What is COPD?
Chronic Obstructive Pulmonary Disease is a progressive disease that causes difficulty in breathing, frequent coughing, wheezing, and tightness in the chest- and that includes emphysema and chronic bronchitis. It affects more than 30 million people in America.
The Financial Burden
Given the amount of medications (one to two inhaled medicines, oxygen and BiPAP therapy in some cases) needed to treat this condition, it is hard for both patients and the Medicare system to keep up with the costs. COPD is mostly caused by smoking, with the exception of about 25% of cases.
Due to increasing prices of drugs, and many patients being on more than one inhaler (even on Medicare), patients are struggling to pay for their medications, driving them into the “donut hole” of coverage.
The costs of medicines for COPD are among the most spent on prescription drugs under Medicare. To save money, some COPD patients do not take as much of the drug as prescribed per day, and some rely on free samples from their doctors or order from overseas.
Exacerbations Can Lead to Hospital Stays
It is important for patients to stay on their inhalers to prevent a flare or attack that could send them to the emergency room. Acute exacerbations of COPD can lead to hospital readmissions, and readmission rates are high for COPD patients. Exacerbations can lead to death as well as large financial burdens.
Quitting Smoking and Pulmonary Rehab
The first step if diagnosed with this disease is to quit smoking. Medicare Part B covers up to eight face-to-face smoking cessation counseling sessions in a 12-month period. Medicare Part B also covers pulmonary rehabilitation programs with doctor referral. These programs helps those with COPD with exercise, education, and support to help them learn to breathe and function at their best. Patients also are able to form communities with others with the disease. Patients must be referred by a doctor and take a pulmonary function test using a spirometry device.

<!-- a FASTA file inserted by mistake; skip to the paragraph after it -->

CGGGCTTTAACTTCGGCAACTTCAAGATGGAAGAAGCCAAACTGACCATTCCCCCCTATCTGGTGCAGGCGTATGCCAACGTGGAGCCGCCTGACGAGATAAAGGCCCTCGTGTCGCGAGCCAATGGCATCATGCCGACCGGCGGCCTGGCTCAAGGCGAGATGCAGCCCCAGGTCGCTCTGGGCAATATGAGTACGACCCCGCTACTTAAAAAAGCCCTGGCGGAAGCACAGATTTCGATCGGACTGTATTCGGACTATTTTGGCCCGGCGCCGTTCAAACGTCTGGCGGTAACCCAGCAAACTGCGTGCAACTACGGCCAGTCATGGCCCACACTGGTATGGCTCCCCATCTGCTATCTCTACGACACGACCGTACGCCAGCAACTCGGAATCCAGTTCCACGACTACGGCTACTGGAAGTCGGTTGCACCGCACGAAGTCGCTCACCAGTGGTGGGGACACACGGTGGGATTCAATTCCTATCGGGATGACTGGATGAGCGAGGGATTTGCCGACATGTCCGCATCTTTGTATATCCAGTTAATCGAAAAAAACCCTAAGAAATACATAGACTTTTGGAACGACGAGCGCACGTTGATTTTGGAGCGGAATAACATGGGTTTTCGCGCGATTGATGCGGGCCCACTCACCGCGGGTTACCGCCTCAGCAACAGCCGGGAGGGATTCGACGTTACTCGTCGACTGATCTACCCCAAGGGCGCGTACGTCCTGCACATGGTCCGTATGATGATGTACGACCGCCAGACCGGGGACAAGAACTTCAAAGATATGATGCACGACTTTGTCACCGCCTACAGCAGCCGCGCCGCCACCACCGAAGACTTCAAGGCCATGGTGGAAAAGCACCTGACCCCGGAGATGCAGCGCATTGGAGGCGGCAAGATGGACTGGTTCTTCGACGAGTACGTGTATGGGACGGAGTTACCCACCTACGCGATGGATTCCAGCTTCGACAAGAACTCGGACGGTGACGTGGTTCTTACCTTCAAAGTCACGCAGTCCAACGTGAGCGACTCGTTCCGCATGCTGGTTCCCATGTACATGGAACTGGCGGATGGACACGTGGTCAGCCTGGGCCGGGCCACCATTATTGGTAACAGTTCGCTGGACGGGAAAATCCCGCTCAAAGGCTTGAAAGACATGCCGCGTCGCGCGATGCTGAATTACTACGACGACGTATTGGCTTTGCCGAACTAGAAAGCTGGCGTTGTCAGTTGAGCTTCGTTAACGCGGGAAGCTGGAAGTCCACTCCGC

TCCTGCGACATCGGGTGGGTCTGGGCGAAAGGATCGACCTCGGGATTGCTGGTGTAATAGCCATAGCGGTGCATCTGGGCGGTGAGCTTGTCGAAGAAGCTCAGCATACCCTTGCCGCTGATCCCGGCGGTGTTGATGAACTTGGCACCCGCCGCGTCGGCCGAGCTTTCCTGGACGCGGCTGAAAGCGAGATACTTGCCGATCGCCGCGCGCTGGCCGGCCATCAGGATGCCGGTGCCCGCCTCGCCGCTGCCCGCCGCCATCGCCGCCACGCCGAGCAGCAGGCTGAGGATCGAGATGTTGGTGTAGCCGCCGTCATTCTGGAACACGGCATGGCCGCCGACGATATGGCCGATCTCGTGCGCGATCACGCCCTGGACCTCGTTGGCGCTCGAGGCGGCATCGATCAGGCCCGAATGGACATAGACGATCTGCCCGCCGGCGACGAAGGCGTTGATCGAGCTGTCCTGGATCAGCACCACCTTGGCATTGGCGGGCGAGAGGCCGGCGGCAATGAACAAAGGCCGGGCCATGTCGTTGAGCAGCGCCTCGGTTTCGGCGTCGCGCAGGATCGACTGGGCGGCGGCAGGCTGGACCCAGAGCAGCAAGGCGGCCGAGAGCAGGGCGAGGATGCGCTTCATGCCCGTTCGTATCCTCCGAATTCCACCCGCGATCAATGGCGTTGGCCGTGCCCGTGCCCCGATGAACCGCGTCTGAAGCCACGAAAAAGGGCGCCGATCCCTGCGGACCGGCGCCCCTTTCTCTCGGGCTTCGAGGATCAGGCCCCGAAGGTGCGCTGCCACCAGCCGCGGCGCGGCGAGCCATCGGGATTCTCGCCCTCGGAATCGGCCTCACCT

National Action Plan, Tips for Coping
In response to the growing COPD crisis in our country, the National Heart, Lung, and Blood Institute (NHLB) has just released a COPD National Action Plan. This plan aims at ending COPD in the U.S. by empowering patients, equipping doctors, analyzing data, increasing research, and taking action.
In the meantime, some tips for coping with COPD include quitting smoking, learning simple breathing exercises, doing gentle exercise, maintaining a healthy weight, eating well, and having a plan in place in case you experience an exacerbation.
What Medicare Covers
As far as COPD treatments, Medicare Part B covers:
- Pulmonary rehabilitation programs
- Oxygen equipment and accessories
- Nebulizers and nebulizer medications
- CPAP devices (sleep apnea is often associated with COPD)
Medicare Part D covers prescriptions, however, as noted earlier, the cost can still be high for the amount of medications needed for COPD. Consult with your doctor for more information.
The new Medicare Plus Card saves you up to 75% on things not covered by Medicare
Medicare doesn’t cover everything. Luckily, those on Medicare can now start saving on out of pocket expenses like prescription drugs, dental, vision, hearing, and more. Over 1 million people have already received their free Medicare Plus Card.